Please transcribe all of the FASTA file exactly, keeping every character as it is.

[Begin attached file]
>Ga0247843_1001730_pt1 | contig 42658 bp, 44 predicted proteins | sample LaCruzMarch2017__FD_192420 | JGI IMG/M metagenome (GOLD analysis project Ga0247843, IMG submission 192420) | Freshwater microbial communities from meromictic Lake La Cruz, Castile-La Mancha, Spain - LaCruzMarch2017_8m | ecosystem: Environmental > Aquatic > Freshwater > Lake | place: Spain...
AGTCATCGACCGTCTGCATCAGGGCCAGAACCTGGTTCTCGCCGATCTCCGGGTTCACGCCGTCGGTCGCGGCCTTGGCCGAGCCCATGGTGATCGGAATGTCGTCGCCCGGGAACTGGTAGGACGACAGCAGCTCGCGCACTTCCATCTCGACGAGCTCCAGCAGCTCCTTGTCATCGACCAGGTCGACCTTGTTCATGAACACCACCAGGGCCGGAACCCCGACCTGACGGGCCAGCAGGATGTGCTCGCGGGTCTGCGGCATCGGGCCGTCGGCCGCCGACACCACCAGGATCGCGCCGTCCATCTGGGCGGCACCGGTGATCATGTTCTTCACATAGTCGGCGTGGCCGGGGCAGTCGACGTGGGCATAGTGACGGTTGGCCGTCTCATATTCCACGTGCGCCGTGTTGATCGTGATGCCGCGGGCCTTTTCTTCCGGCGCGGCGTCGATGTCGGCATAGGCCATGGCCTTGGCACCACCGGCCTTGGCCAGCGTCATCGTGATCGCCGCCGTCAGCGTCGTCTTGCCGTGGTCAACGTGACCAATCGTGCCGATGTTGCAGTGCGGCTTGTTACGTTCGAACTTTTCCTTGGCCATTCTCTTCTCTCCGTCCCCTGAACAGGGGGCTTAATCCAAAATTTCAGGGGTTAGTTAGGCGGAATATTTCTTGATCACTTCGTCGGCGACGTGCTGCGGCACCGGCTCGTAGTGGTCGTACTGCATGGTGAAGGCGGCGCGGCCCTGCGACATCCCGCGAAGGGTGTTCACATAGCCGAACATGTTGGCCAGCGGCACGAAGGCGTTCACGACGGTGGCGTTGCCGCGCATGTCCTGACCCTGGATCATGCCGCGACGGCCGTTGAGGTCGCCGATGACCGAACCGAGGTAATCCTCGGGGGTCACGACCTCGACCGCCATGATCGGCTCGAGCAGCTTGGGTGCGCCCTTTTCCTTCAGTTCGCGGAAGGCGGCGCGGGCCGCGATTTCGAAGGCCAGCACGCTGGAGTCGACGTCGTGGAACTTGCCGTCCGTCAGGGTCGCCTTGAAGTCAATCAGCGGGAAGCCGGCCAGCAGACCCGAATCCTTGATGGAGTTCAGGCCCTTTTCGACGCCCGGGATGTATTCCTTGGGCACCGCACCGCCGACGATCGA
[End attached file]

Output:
>Ga0247843_1001730_pt1 | contig 42658 bp, 44 predicted proteins | sample LaCruzMarch2017__FD_192420 | JGI IMG/M metagenome (GOLD analysis project Ga0247843, IMG submission 192420) | Freshwater microbial communities from meromictic Lake La Cruz, Castile-La Mancha, Spain - LaCruzMarch2017_8m | ecosystem: Environmental > Aquatic > Freshwater > Lake | place: Spain...
AGTCATCGACCGTCTGCATCAGGGCCAGAACCTGGTTCTCGCCGATCTCCGGGTTCACGCCGTCGGTCGCGGCCTTGGCCGAGCCCATGGTGATCGGAATGTCGTCGCCCGGGAACTGGTAGGACGACAGCAGCTCGCGCACTTCCATCTCGACGAGCTCCAGCAGCTCCTTGTCATCGACCAGGTCGACCTTGTTCATGAACACCACCAGGGCCGGAACCCCGACCTGACGGGCCAGCAGGATGTGCTCGCGGGTCTGCGGCATCGGGCCGTCGGCCGCCGACACCACCAGGATCGCGCCGTCCATCTGGGCGGCACCGGTGATCATGTTCTTCACATAGTCGGCGTGGCCGGGGCAGTCGACGTGGGCATAGTGACGGTTGGCCGTCTCATATTCCACGTGCGCCGTGTTGATCGTGATGCCGCGGGCCTTTTCTTCCGGCGCGGCGTCGATGTCGGCATAGGCCATGGCCTTGGCACCACCGGCCTTGGCCAGCGTCATCGTGATCGCCGCCGTCAGCGTCGTCTTGCCGTGGTCAACGTGACCAATCGTGCCGATGTTGCAGTGCGGCTTGTTACGTTCGAACTTTTCCTTGGCCATTCTCTTCTCTCCGTCCCCTGAACAGGGGGCTTAATCCAAAATTTCAGGGGTTAGTTAGGCGGAATATTTCTTGATCACTTCGTCGGCGACGTGCTGCGGCACCGGCTCGTAGTGGTCGTACTGCATGGTGAAGGCGGCGCGGCCCTGCGACATCCCGCGAAGGGTGTTCACATAGCCGAACATGTTGGCCAGCGGCACGAAGGCGTTCACGACGGTGGCGTTGCCGCGCATGTCCTGACCCTGGATCATGCCGCGACGGCCGTTGAGGTCGCCGATGACCGAACCGAGGTAATCCTCGGGGGTCACGACCTCGACCGCCATGATCGGCTCGAGCAGCTTGGGTGCGCCCTTTTCCTTCAGTTCGCGGAAGGCGGCGCGGGCCGCGATTTCGAAGGCCAGCACGCTGGAGTCGACGTCGTGGAACTTGCCGTCCGTCAGGGTCGCCTTGAAGTCAATCAGCGGGAAGCCGGCCAGCAGACCCGAATCCTTGATGGAGTTCAGGCCCTTTTCGACGCCCGGGATGTATTCCTTGGGCACCGCACCGCCGACGATCGA